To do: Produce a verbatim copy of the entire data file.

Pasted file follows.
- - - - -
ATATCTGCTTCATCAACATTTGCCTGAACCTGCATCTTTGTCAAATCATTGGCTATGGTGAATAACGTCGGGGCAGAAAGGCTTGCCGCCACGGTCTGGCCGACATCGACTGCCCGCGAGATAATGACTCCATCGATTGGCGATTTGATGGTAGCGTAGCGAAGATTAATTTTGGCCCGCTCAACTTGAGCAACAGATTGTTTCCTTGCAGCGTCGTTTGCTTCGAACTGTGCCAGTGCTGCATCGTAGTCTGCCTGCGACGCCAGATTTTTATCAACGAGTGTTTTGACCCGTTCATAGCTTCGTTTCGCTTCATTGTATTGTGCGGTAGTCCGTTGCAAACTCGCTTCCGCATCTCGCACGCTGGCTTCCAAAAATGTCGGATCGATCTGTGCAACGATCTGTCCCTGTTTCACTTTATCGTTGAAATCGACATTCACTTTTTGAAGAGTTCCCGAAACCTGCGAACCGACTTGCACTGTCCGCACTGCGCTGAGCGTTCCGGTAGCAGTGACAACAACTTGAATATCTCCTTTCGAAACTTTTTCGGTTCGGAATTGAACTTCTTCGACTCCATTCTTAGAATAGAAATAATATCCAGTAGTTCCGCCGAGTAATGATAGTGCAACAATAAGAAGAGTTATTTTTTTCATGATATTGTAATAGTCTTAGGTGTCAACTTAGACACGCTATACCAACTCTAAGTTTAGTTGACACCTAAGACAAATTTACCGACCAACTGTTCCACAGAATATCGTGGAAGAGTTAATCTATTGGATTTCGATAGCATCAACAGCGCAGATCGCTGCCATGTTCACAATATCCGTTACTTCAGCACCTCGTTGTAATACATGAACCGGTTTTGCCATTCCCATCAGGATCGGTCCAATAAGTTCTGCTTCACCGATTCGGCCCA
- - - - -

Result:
ATATCTGCTTCATCAACATTTGCCTGAACCTGCATCTTTGTCAAATCATTGGCTATGGTGAATAACGTCGGGGCAGAAAGGCTTGCCGCCACGGTCTGGCCGACATCGACTGCCCGCGAGATAATGACTCCATCGATTGGCGATTTGATGGTAGCGTAGCGAAGATTAATTTTGGCCCGCTCAACTTGAGCAACAGATTGTTTCCTTGCAGCGTCGTTTGCTTCGAACTGTGCCAGTGCTGCATCGTAGTCTGCCTGCGACGCCAGATTTTTATCAACGAGTGTTTTGACCCGTTCATAGCTTCGTTTCGCTTCATTGTATTGTGCGGTAGTCCGTTGCAAACTCGCTTCCGCATCTCGCACGCTGGCTTCCAAAAATGTCGGATCGATCTGTGCAACGATCTGTCCCTGTTTCACTTTATCGTTGAAATCGACATTCACTTTTTGAAGAGTTCCCGAAACCTGCGAACCGACTTGCACTGTCCGCACTGCGCTGAGCGTTCCGGTAGCAGTGACAACAACTTGAATATCTCCTTTCGAAACTTTTTCGGTTCGGAATTGAACTTCTTCGACTCCATTCTTAGAATAGAAATAATATCCAGTAGTTCCGCCGAGTAATGATAGTGCAACAATAAGAAGAGTTATTTTTTTCATGATATTGTAATAGTCTTAGGTGTCAACTTAGACACGCTATACCAACTCTAAGTTTAGTTGACACCTAAGACAAATTTACCGACCAACTGTTCCACAGAATATCGTGGAAGAGTTAATCTATTGGATTTCGATAGCATCAACAGCGCAGATCGCTGCCATGTTCACAATATCCGTTACTTCAGCACCTCGTTGTAATACATGAACCGGTTTTGCCATTCCCATCAGGATCGGTCCAATAAGTTCTGCTTCACCGATTCGGCCCA